The Clinton Herald
---- — CLINTON — The Sawmill Museum will host a one-of-a-kind workshop/presentation for aspiring youth authors who are younger than 18.
The event will be from 1 to 3 p.m. Sept. 14.
Ten years ago, Deb Bowen from Aledo, Ill., created a writing program called “A Book by Me.” The program began after her discovery of 10 Jewish Holocaust survivors living in the Quad-Cities.
She began asking young people to interview the World War II generation (survivors, veterans and people who risked their lives and gave aid to the Jews). After the interviews, the students wrote and illustrated a 10-page children’s book about the person’s life. Today there are more than 80 books written by kids for kids in the Holocaust series. Teachers are using them in the classrooms in Iowa and Illinois and report they are excellent teaching tools.
The search is on for more young authors and illustrators to tell important stories. In addition to the Holocaust series there are now two additional series to choose from: Human Rights series and Heroes series. All authors and illustrators are 18 years old and younger.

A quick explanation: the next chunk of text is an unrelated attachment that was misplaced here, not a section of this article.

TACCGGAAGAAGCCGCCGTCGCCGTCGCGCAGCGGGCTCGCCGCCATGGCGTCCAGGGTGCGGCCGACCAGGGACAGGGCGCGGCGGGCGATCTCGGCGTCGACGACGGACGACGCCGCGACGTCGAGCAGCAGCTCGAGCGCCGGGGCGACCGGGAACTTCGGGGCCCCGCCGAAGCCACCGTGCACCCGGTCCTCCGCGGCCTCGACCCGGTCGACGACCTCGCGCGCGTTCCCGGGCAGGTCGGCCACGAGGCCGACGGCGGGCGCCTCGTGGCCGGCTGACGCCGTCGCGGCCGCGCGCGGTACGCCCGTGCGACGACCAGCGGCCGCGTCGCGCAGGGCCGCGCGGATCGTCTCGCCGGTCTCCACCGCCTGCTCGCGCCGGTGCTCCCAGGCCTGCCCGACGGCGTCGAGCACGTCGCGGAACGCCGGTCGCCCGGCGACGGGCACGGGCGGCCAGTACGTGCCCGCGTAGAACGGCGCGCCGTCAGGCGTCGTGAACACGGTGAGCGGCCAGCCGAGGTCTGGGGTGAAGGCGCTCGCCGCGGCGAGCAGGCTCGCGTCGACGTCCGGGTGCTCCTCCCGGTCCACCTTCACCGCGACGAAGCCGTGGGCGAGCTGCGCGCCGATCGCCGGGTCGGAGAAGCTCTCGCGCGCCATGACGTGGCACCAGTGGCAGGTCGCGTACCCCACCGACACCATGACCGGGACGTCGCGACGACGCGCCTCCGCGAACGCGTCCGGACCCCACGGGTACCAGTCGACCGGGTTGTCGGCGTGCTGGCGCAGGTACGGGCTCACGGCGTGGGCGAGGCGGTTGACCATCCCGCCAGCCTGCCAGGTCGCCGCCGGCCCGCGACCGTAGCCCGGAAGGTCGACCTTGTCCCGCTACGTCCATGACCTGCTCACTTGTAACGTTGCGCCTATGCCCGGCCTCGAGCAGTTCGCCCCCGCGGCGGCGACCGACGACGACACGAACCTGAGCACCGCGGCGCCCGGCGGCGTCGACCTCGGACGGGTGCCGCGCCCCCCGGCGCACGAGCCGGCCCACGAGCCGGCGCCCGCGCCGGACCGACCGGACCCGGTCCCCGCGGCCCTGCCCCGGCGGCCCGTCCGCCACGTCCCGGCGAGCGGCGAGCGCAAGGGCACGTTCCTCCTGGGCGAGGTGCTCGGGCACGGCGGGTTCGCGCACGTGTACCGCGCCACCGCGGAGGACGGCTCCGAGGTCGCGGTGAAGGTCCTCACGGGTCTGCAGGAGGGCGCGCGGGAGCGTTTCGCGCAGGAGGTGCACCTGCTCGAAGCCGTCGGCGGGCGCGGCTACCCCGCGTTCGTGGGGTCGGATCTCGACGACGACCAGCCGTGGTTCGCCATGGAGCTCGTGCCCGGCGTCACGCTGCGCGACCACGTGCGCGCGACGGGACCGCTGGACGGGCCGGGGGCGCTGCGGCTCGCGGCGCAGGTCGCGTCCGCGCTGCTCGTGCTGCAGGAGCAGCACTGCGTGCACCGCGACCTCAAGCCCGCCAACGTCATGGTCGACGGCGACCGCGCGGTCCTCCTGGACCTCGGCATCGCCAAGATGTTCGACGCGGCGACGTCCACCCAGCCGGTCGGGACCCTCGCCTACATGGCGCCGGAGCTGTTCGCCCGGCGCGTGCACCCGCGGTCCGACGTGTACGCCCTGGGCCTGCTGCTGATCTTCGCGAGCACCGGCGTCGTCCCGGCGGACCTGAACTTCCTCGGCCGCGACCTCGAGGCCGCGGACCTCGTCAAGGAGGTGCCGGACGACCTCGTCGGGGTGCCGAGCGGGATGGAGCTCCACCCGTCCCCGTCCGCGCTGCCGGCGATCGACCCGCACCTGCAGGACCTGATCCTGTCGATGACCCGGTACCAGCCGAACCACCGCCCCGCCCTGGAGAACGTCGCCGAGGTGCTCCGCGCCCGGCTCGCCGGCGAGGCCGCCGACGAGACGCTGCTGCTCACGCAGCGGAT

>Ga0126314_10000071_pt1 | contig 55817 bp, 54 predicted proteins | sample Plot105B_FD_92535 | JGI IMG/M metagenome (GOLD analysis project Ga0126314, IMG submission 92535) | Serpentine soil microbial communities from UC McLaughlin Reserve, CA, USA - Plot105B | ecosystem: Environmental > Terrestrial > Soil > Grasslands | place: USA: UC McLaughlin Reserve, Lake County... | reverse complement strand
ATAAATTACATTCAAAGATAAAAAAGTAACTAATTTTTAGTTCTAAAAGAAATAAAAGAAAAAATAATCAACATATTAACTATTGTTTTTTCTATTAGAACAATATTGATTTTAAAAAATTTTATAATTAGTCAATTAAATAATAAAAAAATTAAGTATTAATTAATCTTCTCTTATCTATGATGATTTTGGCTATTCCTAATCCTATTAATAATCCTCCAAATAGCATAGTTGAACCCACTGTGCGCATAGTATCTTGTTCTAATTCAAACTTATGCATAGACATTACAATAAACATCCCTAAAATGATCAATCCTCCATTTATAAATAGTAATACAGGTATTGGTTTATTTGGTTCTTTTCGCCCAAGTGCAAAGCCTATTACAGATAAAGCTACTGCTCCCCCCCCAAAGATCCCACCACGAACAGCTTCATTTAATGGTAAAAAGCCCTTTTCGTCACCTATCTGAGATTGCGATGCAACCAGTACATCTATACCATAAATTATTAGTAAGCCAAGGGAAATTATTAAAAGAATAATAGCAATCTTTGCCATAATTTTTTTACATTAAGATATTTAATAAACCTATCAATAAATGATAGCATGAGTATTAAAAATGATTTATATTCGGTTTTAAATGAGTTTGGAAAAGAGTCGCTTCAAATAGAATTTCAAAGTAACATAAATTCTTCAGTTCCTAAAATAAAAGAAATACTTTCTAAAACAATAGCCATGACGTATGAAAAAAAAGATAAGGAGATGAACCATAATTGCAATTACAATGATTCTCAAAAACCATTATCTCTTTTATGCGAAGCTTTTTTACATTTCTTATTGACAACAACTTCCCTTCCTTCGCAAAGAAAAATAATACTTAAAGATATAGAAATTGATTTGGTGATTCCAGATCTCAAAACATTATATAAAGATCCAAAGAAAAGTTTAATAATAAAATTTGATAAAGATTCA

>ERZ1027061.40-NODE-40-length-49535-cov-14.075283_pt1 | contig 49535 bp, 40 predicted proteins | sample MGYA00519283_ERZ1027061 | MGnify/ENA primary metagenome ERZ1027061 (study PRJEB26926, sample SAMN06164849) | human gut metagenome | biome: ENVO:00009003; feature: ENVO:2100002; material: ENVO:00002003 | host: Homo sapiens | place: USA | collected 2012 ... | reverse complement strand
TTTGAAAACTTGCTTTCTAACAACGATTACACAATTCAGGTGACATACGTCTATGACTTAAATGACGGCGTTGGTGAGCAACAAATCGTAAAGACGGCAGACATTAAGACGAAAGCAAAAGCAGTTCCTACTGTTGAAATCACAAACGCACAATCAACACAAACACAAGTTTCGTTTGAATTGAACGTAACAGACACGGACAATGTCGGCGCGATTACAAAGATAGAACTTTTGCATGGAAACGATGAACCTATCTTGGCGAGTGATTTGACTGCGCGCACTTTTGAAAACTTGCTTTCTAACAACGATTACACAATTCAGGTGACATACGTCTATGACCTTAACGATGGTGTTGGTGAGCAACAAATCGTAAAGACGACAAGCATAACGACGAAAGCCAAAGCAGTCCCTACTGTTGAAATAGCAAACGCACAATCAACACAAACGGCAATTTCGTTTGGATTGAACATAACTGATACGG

On Saturday, she will show you how you can memorialize a powerful WWII story, write about an important human rights story or recreate the life of one of your heroes. Also, meet Katie Goodson and her daughter, Ava Goodson, a published A Book by Me author. Ava will share her personal story and her experience with the writing process.
Ava wrote about Dorothy Kamenshek, the real life person behind Geena Davis’s character in “A League of Her Own.” After baseball, Dorothy became a physical therapist who helped disabled children gain mobility. Ava wrote her book, “Peaches and Wheelchairs: The Dorothy Kamenshek Story,” because Ava herself was born premature and has cerebral palsy. Ava wrote this book to educate students about life during WWII and to show how they can better treat students with disabilities.
What story will you tell? Come to the program to learn about the process and hear the value of preserving and telling these stories. All programs are included with admission to the museum. Teachers get in for free, just show your school identification.
The Sawmill Museum allows visitors to experience the American lumber saga. The museum shows the rich connections between Clinton’s lumber history with the American heritage. The museum is open seven days a week, Tuesday through Saturday from 10 a.m. to 6 p.m.; Sunday from 1 to 5 p.m.; and Monday from 1 to 6 p.m.
Admission is $4 per adult and $3 per child ages 4 to 12. Family memberships are available.